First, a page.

Faye Goldberg Miller, born in Charleston, South Carolina, in 1938, talks about growing up on St. Philip Street, one of three children of Polish immigrants Jeanette Altman and George Goldberg. She explains why her father changed his name to Goldberg from Geldbart after arriving in the United States. George followed his brother Israel to Charleston and opened a men’s clothing shop on King Street. The family observed the Sabbath and the Jewish holidays and Jeanette kept a kosher kitchen. Despite encountering antisemitism from a few neighborhood children, Faye says she “had a wonderful childhood in Charleston.” Faye married Ivan Miller and they raised three children, Shira, Robert, and Bruce, in Columbia, South Carolina. She discusses the family business, Groucho’s Delicatessen, purchased in the early 1940s from the Rivkins by Ivan’s father, Harold Miller, with the help of Harold’s brother-in-law John Gottlieb.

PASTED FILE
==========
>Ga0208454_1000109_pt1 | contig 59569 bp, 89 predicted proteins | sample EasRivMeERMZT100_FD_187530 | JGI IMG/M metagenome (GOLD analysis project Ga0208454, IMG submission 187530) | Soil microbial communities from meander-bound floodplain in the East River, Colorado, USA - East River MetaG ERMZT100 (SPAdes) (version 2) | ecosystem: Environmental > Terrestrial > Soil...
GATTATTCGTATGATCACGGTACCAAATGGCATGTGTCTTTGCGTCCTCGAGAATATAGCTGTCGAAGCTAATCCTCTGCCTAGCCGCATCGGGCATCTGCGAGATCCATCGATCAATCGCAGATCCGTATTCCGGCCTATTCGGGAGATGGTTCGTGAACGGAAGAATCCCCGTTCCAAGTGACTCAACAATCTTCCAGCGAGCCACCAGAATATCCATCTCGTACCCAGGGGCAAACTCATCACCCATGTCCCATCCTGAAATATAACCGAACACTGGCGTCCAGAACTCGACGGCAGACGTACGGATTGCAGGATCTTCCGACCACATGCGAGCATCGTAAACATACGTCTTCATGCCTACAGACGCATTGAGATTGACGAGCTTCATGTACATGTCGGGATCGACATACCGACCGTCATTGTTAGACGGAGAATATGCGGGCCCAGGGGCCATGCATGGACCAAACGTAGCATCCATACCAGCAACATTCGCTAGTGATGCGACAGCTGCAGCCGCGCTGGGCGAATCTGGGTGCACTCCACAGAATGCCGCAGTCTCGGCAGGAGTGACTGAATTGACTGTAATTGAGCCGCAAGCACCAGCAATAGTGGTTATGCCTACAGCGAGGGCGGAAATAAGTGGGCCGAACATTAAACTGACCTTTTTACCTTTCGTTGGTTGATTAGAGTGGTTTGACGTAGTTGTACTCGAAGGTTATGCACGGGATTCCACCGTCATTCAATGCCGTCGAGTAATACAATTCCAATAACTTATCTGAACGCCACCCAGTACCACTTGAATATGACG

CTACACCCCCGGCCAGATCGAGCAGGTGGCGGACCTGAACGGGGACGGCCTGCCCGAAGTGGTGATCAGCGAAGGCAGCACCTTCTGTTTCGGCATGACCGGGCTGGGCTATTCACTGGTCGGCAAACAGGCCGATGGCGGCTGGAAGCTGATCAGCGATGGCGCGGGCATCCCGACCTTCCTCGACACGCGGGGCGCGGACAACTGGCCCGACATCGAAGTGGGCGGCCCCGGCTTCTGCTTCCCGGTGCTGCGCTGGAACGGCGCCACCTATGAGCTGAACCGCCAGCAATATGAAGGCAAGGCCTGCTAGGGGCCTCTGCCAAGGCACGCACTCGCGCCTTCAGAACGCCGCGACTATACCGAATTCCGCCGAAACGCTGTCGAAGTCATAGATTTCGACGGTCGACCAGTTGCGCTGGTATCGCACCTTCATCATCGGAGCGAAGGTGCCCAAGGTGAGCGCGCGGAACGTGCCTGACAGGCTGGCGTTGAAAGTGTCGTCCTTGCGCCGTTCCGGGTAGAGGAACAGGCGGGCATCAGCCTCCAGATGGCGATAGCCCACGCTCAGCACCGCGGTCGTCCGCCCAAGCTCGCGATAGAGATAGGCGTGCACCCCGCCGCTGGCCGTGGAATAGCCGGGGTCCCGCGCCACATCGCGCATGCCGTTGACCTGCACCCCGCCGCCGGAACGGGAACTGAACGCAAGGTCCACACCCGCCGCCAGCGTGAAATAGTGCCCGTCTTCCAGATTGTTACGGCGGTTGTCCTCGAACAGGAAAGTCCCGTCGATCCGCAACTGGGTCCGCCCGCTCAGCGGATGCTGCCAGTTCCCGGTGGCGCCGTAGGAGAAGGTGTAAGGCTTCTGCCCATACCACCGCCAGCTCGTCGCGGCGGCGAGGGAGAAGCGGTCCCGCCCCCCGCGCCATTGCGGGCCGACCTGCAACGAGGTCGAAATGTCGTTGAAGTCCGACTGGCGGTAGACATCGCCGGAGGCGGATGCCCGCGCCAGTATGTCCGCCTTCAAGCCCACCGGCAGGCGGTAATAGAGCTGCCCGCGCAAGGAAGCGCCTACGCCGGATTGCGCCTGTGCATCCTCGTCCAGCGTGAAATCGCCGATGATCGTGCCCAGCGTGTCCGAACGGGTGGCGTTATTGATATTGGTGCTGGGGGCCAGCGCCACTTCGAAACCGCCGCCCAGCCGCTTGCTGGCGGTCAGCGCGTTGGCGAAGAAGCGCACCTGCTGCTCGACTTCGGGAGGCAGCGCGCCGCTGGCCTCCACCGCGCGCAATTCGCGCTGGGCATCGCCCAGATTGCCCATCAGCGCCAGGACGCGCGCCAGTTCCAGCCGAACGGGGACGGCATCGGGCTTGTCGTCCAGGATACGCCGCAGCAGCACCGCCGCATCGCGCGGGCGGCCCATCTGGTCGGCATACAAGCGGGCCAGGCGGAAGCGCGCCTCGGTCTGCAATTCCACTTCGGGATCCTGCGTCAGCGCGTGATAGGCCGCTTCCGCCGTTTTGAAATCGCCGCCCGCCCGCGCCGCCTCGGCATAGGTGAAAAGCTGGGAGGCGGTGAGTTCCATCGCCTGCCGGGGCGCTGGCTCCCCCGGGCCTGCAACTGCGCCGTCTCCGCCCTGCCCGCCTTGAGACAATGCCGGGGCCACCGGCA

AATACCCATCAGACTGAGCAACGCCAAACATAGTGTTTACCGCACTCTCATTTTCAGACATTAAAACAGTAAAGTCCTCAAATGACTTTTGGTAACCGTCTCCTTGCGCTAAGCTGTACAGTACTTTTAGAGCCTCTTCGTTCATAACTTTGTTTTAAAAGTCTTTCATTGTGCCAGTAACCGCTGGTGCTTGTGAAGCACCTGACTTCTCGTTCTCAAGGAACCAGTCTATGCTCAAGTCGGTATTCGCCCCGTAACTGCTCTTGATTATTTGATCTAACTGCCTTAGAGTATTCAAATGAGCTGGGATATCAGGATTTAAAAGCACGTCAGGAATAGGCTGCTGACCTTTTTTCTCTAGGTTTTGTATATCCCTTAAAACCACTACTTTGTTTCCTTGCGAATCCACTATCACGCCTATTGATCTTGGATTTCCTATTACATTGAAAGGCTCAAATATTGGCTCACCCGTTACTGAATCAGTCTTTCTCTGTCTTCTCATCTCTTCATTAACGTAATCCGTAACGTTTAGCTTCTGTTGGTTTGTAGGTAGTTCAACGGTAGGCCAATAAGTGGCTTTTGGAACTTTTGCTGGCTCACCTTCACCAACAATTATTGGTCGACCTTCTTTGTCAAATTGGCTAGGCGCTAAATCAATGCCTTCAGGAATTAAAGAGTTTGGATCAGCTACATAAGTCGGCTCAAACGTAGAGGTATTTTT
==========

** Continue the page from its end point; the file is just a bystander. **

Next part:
Phil Wilkinson was born in Denver, Colorado, and his family moved around due to his father’s occupation as an army engineer. He moved to the Lowcountry early in his childhood, and at age 12 his family purchased Hopsewee Plantation on the North Santee River. Most of his childhood activities were in the woods or on the river. His father gave him a dory, and he and his older brother explored all around the Santee Delta including to Cedar Island for overnight stays. He learned to hunt and fish from an older black man, Daddy Ben, who lived in a cabin at Hopsewee. In his high school years he had a summer job building the new bridge over the North Santee River. Wilkinson went to USC for undergraduate studies, starting in engineering and shifting to business administration. After college he worked at Cat Island doing construction work, and the owner of the property, an ornithologist, suggested he consider a biological career. After a meeting with Jim Webb, director of the state wildlife department, he went on to get a masters degree from Auburn. Webb offered him a job at a newly acquired state property, Dirleton Plantation. During his time at Dirleton Wilkinson met Tom Yawkey, owner of South Island plantation. He recruited Wilkinson to work for him on his properties doing wildlife management, with a primary focus on waterfowl by managing impoundments and their plant ecology. He hunted quail often with Yawkey. Wilkinson imagined the Santee Delta when the virgin forest still existed, and considered the changes after the damming of the Santee River. Wilkinson gave his own perspective on dealing with biting insects. He told two stories of personal adventures in the Delta: the “Pine Top” story, and another about discovering alligator poachers. After his employment with Tom Yawkey ended, he worked for the state on endangered species, and began a long period of study of alligators, primarily on South Island. Wilkinson reflected on potential threats to the Santee Delta, and the significant conservation efforts. He compared the labor of transforming the Delta into rice fields to the building of several pyramids. He finished up by reading a poem he authored entitled “Daddy Ben”.